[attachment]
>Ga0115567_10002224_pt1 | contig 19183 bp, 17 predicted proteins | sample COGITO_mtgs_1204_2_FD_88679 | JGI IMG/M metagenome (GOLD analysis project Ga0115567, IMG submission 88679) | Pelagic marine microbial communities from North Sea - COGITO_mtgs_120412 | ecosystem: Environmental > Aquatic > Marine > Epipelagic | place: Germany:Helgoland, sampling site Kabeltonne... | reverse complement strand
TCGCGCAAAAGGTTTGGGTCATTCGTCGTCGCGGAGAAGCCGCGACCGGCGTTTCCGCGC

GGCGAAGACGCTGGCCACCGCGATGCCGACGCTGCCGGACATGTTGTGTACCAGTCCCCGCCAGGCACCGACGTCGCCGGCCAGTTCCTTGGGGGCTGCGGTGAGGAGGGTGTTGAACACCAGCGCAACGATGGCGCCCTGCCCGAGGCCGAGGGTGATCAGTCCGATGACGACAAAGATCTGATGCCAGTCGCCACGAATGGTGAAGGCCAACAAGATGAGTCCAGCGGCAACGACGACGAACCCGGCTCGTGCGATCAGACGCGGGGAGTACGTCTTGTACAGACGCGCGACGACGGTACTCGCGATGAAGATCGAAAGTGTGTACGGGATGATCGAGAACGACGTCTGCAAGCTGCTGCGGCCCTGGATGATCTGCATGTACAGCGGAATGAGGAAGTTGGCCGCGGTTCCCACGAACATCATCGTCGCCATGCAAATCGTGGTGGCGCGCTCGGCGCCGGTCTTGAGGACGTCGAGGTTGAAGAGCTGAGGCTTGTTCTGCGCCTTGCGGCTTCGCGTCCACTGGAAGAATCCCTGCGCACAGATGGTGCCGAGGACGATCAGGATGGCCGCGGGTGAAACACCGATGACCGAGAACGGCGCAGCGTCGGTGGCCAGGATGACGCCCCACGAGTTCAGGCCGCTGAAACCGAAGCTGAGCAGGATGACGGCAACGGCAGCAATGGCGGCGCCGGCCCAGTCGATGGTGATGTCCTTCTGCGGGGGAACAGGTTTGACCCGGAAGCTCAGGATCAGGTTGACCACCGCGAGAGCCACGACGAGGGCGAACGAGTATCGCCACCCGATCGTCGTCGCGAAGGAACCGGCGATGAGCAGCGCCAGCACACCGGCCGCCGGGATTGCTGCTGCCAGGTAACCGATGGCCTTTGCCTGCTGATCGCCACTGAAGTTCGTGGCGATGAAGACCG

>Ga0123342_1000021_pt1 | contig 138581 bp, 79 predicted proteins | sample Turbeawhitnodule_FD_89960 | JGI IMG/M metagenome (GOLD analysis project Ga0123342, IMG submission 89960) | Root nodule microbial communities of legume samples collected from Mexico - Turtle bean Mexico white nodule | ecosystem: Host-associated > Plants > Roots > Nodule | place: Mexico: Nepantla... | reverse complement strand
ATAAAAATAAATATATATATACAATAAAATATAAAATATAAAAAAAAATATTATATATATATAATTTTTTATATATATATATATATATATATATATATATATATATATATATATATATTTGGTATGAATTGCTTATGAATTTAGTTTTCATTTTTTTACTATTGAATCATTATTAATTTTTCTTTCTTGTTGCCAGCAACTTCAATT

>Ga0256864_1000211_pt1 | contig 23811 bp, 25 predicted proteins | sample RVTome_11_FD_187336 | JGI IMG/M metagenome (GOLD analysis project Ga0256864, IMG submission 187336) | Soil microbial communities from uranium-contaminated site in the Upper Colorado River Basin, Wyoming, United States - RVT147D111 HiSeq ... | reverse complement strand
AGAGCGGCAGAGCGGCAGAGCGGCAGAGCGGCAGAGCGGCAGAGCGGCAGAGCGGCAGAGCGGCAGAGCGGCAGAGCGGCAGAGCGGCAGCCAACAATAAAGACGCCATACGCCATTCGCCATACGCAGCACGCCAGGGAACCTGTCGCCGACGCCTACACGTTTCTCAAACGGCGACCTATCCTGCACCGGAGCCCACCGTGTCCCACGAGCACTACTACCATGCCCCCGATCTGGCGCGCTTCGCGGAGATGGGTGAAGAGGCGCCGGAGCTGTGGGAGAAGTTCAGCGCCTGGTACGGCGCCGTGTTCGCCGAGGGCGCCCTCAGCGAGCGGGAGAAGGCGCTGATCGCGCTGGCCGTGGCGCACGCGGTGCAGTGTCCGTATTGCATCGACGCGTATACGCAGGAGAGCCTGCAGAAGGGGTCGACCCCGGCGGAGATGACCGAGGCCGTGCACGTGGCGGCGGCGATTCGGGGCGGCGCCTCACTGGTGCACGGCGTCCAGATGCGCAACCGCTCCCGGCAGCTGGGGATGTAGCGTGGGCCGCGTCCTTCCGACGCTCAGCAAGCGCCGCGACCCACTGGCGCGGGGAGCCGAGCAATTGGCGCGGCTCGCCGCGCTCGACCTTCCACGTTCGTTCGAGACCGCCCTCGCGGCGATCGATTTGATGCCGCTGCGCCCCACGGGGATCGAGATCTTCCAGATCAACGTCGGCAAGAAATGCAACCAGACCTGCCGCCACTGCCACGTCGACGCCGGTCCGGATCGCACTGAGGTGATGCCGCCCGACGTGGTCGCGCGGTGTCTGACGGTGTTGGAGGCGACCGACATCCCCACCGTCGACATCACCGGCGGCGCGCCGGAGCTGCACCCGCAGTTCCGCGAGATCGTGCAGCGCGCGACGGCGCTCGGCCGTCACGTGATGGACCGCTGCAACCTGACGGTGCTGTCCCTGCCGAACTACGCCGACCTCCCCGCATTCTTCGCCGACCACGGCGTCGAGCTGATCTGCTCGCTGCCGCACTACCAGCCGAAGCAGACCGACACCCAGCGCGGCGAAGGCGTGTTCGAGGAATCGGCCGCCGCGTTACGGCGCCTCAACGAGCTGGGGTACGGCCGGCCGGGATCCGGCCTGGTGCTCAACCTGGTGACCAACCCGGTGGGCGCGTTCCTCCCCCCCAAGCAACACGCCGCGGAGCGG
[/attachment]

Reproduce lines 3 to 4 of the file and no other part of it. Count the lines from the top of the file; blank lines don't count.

GGCGAAGACGCTGGCCACCGCGATGCCGACGCTGCCGGACATGTTGTGTACCAGTCCCCGCCAGGCACCGACGTCGCCGGCCAGTTCCTTGGGGGCTGCGGTGAGGAGGGTGTTGAACACCAGCGCAACGATGGCGCCCTGCCCGAGGCCGAGGGTGATCAGTCCGATGACGACAAAGATCTGATGCCAGTCGCCACGAATGGTGAAGGCCAACAAGATGAGTCCAGCGGCAACGACGACGAACCCGGCTCGTGCGATCAGACGCGGGGAGTACGTCTTGTACAGACGCGCGACGACGGTACTCGCGATGAAGATCGAAAGTGTGTACGGGATGATCGAGAACGACGTCTGCAAGCTGCTGCGGCCCTGGATGATCTGCATGTACAGCGGAATGAGGAAGTTGGCCGCGGTTCCCACGAACATCATCGTCGCCATGCAAATCGTGGTGGCGCGCTCGGCGCCGGTCTTGAGGACGTCGAGGTTGAAGAGCTGAGGCTTGTTCTGCGCCTTGCGGCTTCGCGTCCACTGGAAGAATCCCTGCGCACAGATGGTGCCGAGGACGATCAGGATGGCCGCGGGTGAAACACCGATGACCGAGAACGGCGCAGCGTCGGTGGCCAGGATGACGCCCCACGAGTTCAGGCCGCTGAAACCGAAGCTGAGCAGGATGACGGCAACGGCAGCAATGGCGGCGCCGGCCCAGTCGATGGTGATGTCCTTCTGCGGGGGAACAGGTTTGACCCGGAAGCTCAGGATCAGGTTGACCACCGCGAGAGCCACGACGAGGGCGAACGAGTATCGCCACCCGATCGTCGTCGCGAAGGAACCGGCGATGAGCAGCGCCAGCACACCGGCCGCCGGGATTGCTGCTGCCAGGTAACCGATGGCCTTTGCCTGCTGATCGCCACTGAAGTTCGTGGCGATGAAGACCG

>Ga0123342_1000021_pt1 | contig 138581 bp, 79 predicted proteins | sample Turbeawhitnodule_FD_89960 | JGI IMG/M metagenome (GOLD analysis project Ga0123342, IMG submission 89960) | Root nodule microbial communities of legume samples collected from Mexico - Turtle bean Mexico white nodule | ecosystem: Host-associated > Plants > Roots > Nodule | place: Mexico: Nepantla... | reverse complement strand